Akureyri is the second largest urban area in Iceland with a population of around 18,000. Nicknamed ‘The Capital of the North,’ it is situated at the head of Eyjafjörður, the longest fjord in Iceland, only 62 miles (100 km) from the Arctic Circle. Surrounded by snow-streaked mountains, the Akureyri hills flourish in summer with a profusion of arctic wildflowers. Mt. Kerling is the highest peak visible from town, at 5,064’ (1,538 m). Often cloudy, with a mild climate, Akureyri has much less precipitation than its southern counterpart Reykjavik. It is a cultured city, with a university, numerous galleries, museums, art exhibitions, and live theater performances.

Remote and isolated, Jan Mayen is dominated by 2,277 meter (7,470’) high Beerenberg Volcano and its large ice cap. The island has two parts: larger northeast Nord-Jan and smaller southwest Sør-Jan, linked by a 2.5 kilometer (1.6 mile) wide isthmus. The League of Nations gave jurisdiction of Jan Mayen to the Kingdom of Norway in 1921. Except for being used as a meteorological, radio and navigation aid for shipping in the Atlantic, the island has remained untouched, its only inhabitants are 18 military personnel. In 2010 Jan Mayen was declared a nature reserve for the protection of its wildlife and is recognized as one of the most important breeding sites for over 250,000 seabirds in the North Atlantic. It supports large colonies of northern fulmars, little auks  and thick-billed guillemots. Polar bears found here are genetically distinguishable from those found elsewhere. Although ‘officially’ discovered by the Dutch whaling captain Fopp Gerritsz in 1614, it may have been sighted by exploring Irish monks as early as A.D. 400.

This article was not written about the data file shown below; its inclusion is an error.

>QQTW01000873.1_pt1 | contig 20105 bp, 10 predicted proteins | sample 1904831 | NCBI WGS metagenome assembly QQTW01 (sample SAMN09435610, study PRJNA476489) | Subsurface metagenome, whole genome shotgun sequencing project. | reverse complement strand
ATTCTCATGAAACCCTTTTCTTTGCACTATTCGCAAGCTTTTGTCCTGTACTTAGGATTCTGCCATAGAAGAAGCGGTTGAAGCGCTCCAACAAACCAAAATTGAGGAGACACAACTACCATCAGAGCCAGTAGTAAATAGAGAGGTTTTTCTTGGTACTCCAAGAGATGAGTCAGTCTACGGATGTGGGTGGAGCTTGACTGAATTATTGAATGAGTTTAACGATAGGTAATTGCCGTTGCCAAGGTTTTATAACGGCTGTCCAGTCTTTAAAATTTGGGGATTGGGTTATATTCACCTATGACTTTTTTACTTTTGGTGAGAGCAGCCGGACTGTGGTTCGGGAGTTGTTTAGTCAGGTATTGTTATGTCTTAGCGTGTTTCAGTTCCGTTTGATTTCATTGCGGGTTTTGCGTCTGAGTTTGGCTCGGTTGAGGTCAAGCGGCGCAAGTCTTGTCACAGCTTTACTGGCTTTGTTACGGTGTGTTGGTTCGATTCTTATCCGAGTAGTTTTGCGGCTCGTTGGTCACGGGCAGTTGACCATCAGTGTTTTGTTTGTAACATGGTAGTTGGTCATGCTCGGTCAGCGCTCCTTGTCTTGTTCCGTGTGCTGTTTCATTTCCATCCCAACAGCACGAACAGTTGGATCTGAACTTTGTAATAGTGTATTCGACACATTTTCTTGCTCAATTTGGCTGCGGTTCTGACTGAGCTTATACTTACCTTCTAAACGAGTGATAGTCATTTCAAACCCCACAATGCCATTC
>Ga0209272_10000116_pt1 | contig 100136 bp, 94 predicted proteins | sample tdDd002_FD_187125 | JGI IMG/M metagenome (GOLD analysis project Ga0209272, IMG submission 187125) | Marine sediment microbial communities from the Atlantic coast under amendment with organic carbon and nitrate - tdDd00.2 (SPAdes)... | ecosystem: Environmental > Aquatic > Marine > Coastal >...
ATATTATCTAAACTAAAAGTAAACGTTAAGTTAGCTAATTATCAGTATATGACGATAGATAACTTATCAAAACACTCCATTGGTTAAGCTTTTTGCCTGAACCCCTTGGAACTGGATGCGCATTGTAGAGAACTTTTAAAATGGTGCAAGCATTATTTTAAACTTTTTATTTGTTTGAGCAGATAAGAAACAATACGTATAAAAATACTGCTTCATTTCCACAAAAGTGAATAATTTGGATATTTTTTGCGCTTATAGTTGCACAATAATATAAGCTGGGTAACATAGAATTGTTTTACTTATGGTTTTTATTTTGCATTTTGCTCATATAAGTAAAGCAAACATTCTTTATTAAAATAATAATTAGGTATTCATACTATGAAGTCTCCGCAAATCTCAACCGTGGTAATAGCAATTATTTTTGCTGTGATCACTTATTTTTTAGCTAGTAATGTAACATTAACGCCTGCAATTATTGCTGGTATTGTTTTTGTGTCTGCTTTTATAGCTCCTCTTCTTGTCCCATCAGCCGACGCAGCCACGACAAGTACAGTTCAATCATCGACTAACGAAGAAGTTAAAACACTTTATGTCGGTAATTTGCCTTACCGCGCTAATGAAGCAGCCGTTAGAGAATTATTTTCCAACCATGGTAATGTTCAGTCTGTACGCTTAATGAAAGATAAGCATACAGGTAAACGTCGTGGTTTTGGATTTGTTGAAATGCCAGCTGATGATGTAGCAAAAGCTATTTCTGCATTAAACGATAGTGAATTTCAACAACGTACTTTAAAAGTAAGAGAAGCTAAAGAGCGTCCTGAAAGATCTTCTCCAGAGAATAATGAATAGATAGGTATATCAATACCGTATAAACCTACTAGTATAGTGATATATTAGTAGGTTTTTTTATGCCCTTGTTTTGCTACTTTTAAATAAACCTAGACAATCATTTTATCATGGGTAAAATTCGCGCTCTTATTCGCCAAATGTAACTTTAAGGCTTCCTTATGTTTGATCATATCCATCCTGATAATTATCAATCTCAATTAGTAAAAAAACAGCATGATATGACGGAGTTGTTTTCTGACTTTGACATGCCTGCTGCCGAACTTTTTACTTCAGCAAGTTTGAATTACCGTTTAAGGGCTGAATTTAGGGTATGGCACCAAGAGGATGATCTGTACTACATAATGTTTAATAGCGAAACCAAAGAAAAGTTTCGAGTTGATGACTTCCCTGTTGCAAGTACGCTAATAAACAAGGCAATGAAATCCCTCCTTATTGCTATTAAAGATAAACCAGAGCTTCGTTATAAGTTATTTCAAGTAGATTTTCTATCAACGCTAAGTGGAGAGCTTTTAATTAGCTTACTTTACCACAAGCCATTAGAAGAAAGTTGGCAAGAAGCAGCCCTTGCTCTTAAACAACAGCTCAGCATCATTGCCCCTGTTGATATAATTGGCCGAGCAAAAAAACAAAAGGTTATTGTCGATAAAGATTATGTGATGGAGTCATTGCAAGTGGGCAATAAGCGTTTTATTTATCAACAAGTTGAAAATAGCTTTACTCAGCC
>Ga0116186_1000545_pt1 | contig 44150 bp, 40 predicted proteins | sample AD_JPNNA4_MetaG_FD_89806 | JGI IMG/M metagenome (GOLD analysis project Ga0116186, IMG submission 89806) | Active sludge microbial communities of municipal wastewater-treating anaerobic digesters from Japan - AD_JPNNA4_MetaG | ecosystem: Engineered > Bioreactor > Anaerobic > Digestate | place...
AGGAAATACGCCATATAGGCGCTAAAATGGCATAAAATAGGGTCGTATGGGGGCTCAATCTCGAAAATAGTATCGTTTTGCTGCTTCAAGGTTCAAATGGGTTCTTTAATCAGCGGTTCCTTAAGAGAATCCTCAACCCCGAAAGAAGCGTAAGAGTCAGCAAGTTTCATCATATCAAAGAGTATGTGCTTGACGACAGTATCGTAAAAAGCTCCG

Svalbard is a remote, vast and wild place, largely untouched by the human presence. In visiting this destination, our plans and itinerary are not set, as we allow the weather, conditions and wildlife to dictate each day. Should a polar bear appear on the horizon we might stop the ship or the Zodiacs in order to get a better look at it. Should ice choke the waters in front of us, we might slow down and explore the edge of this ice while admiring its colors and forms while searching for wildlife, or else turn and choose another destination. Should storms lash against the site we want to visit, we may opt to find a more protected bay and explore a different spot. Whatever we do Svalbard holds many beauties and mysteries and exciting discoveries are always available for those whose eyes and hearts are open.

Some of the highlights in visiting Svalbard include:

Tundra landscapes – Hike across stark, seemingly barren landscapes with Expedition Staff who will show you the delightful small plants and flowers that thrive in this hostile environment. Admire rock formations and landscapes created by frost and water over time. There is always a chance to encounter arctic foxes, reindeer and interesting bird species while exploring out on the tundra.